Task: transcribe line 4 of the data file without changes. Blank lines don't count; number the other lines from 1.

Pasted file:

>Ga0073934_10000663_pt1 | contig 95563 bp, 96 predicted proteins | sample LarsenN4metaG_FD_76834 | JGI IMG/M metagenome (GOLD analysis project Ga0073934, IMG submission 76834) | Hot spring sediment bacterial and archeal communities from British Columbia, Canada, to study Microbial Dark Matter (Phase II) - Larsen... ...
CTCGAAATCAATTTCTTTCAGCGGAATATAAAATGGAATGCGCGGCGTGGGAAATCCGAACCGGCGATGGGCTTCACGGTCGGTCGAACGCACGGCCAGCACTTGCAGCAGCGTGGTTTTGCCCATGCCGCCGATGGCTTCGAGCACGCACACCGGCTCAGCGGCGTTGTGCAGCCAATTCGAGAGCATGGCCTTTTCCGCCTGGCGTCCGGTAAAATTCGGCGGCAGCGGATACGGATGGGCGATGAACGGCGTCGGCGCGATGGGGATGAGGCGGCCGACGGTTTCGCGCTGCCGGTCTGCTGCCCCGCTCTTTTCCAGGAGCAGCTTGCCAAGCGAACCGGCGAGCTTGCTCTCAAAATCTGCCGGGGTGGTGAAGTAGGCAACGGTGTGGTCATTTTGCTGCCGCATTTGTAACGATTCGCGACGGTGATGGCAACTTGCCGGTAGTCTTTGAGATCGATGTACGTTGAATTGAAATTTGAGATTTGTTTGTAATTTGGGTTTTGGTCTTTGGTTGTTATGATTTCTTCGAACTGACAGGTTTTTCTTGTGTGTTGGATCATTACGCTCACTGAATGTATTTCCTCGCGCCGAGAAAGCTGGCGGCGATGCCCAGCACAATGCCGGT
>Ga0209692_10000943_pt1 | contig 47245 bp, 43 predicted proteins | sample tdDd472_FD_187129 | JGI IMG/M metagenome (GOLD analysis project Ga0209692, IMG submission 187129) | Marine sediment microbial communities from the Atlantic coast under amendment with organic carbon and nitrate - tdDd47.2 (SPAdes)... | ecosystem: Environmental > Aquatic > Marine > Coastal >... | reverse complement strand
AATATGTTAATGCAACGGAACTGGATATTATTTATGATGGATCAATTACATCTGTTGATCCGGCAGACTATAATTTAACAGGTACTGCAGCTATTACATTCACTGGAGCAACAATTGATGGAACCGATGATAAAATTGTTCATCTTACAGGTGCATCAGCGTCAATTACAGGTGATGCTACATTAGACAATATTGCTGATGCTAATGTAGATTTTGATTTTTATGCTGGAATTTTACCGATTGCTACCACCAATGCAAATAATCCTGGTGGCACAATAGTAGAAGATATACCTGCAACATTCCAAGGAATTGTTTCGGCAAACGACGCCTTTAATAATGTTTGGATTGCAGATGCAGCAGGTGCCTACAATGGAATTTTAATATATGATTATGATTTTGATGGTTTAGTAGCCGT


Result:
AATATGTTAATGCAACGGAACTGGATATTATTTATGATGGATCAATTACATCTGTTGATCCGGCAGACTATAATTTAACAGGTACTGCAGCTATTACATTCACTGGAGCAACAATTGATGGAACCGATGATAAAATTGTTCATCTTACAGGTGCATCAGCGTCAATTACAGGTGATGCTACATTAGACAATATTGCTGATGCTAATGTAGATTTTGATTTTTATGCTGGAATTTTACCGATTGCTACCACCAATGCAAATAATCCTGGTGGCACAATAGTAGAAGATATACCTGCAACATTCCAAGGAATTGTTTCGGCAAACGACGCCTTTAATAATGTTTGGATTGCAGATGCAGCAGGTGCCTACAATGGAATTTTAATATATGATTATGATTTTGATGGTTTAGTAGCCGT